Shure has tested some thoroughly used pairs of its E1 earphones, which first launched in 1997. And guess what? They measure the same now as when they came off the line. In fact, during the 15 years Shure has been actively selling earphones, its engineers have reached the same conclusion again and again: The sound produced by these tiny transducers during final testing is the same sound you’ll get in a day, in a year, and in five years… unless something goes wrong.
Yet another audiophile myth goes down the tube. How long before this entire industry is revealed for the scam that it is?
I checked my analytics today and saw a bunch of incoming links from the Guardian, so I had to check this out. Boy was I disappointed. John Naughton writes:
Someone once said that one of the advantages of religion is that it offers security in return for obedience. This point was not lost on the late Steve Jobs, the co-founder, saviour and high priest of Apple.
Ah gee, an “Apple as religion” comparison. Maybe he should call some people “fanboys” and ask if one button is enough on our mice.1 Oh, wait:
All they had to do to find salvation was to obey the Apple way. All the important choices, including whether a mouse should have one button or two, had been made for them…
Skipping much introductory garbage, I arrive at this nugget:
Recently, the company launched the latest release of its OS X operating system, codenamed Mavericks. What happened was this: one day, while millions of the devout were tapping industriously on their keyboards, a small dialogue box appeared on the top right-hand corner of their screens. It informed them that important upgrades were available for their computers.
For members of the Apple communion, such a message has much the same status as a text from the Vatican would have for devout Catholics. So they acted upon it. And lo! It came to pass that their computers were upgraded. Many of them were then enjoined to update their copies of Apple’s iWork package – Pages (Apple’s word processor); Keynote (the PowerPoint equivalent); and Numbers (the Excel competitor) – and they dutifully complied.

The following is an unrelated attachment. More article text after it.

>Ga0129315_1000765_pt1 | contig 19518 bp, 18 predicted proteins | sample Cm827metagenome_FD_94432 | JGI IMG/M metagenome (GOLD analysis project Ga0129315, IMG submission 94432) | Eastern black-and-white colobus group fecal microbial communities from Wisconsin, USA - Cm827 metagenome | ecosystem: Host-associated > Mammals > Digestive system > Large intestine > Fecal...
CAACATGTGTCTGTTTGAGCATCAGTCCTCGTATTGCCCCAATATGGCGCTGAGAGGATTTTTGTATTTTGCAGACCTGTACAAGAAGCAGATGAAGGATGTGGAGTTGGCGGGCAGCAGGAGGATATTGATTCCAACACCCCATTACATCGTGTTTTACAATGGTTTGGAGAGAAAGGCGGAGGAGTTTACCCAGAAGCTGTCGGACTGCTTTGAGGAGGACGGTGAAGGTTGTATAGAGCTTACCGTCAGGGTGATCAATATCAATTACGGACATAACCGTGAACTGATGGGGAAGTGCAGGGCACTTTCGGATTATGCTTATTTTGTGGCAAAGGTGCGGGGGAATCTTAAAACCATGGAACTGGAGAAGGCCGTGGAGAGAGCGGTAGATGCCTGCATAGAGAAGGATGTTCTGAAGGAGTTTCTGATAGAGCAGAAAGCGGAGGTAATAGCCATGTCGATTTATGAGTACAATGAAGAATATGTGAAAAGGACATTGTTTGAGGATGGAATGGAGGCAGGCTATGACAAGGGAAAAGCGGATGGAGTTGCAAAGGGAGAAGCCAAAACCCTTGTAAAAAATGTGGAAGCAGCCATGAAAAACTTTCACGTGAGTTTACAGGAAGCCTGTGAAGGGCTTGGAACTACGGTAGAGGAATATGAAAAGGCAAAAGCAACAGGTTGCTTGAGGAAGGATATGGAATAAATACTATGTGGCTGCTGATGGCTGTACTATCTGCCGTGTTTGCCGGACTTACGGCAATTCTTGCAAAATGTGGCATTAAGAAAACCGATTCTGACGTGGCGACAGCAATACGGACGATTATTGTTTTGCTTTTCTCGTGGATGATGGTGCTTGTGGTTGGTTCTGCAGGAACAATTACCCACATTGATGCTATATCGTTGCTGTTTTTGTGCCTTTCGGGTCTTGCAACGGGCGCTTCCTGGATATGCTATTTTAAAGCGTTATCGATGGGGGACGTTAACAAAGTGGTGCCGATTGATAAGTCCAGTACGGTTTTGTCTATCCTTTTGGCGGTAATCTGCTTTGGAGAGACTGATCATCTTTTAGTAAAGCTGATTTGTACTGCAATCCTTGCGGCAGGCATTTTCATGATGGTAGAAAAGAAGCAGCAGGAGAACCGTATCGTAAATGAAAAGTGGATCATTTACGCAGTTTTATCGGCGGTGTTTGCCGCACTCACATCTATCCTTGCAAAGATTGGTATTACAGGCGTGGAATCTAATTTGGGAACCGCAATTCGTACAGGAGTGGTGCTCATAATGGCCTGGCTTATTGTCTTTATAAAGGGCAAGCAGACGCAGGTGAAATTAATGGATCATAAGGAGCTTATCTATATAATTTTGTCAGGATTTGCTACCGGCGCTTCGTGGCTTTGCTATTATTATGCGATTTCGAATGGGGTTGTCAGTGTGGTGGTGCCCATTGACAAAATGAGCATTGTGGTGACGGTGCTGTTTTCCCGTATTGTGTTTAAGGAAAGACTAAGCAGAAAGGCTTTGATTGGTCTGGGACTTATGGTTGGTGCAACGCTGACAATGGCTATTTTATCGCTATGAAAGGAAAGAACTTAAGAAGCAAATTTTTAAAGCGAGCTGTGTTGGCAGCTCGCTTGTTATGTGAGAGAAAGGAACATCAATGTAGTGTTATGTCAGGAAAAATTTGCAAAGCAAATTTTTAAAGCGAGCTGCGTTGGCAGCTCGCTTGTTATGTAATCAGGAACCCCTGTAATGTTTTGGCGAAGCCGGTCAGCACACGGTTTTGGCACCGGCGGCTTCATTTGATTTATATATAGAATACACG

The second response is to ask why weren’t the tech media on to it earlier? Given the remarkable expansion in the number of people using Apple computers, you would have thought that any disruption, intentional or otherwise, in the software ecosystems on which they depend for work would be regarded as news. Serious, careful reviewing of changes in operating systems, for example, doesn’t require rocket science – just hard work and attention to detail, as in Pixel Envy’s review of iOS 7.
Mavericks — like iOS 7 — was available to developers well before its public release, allowing in-depth reviews to be written. And written, they were. The iWork update, on the other hand, was released on the same day it was announced. Those in-depth reviews don’t write themselves, Naughton.
Then he bites the hand that feeds:
But in general, technology sites and newspaper tech sections seem to be still obsessed with gadgets and novelties. This was understandable 15 years ago but the world has moved on. Breathless puffs for a new smartphone or yet another way of “sharing” photographs or movies don’t make up a useful signal any more – they’re just noise.
Perhaps before John Naughton accuses Macintosh users of being mindless sheep or religious cultists, he should do some research, or at least understand the fundamental difference between an operating system and software.
And perhaps before Naughton bitches and moans about the failings of newspaper tech sections, he should take a moment to consider the Apple-as-religion analogy to be dead, inane, dumb, and unoriginal.
Paul Goldberger interviewed Ive and Newson for Vanity Fair. In this part, they describe the effort required to produce the one-off Leica Rangefinder camera:
“I found it a very odd and unusual thing to put this amount of love and energy into one thing, where you are only going to make one,” Ive said. “But isn’t it beautiful?” The camera’s dollar worth is hard to estimate, since it is an art piece as much as a functioning object, but the value of the time Ive, Newson, and Leica’s own engineers put into it probably totals well into six figures, and possibly seven. The process of designing and making the camera took more than nine months, and involved 947 different prototype parts and 561 different models before the design was completed. According to Apple, 55 engineers assisted at some part in the process, spending a collective total of 2,149 hours on the project. Final assembly of the actual camera took one engineer 50 hours, the equivalent of more than six workdays, all of which makes Ive’s comment to me that he thought the Leica might bring $6 million seem not so far-fetched.
What’s fascinating, too, about this article is the way in which it contrasts the amount of effort put into producing both these one-off auction items and for Ive to design the mass-produced goods for Apple.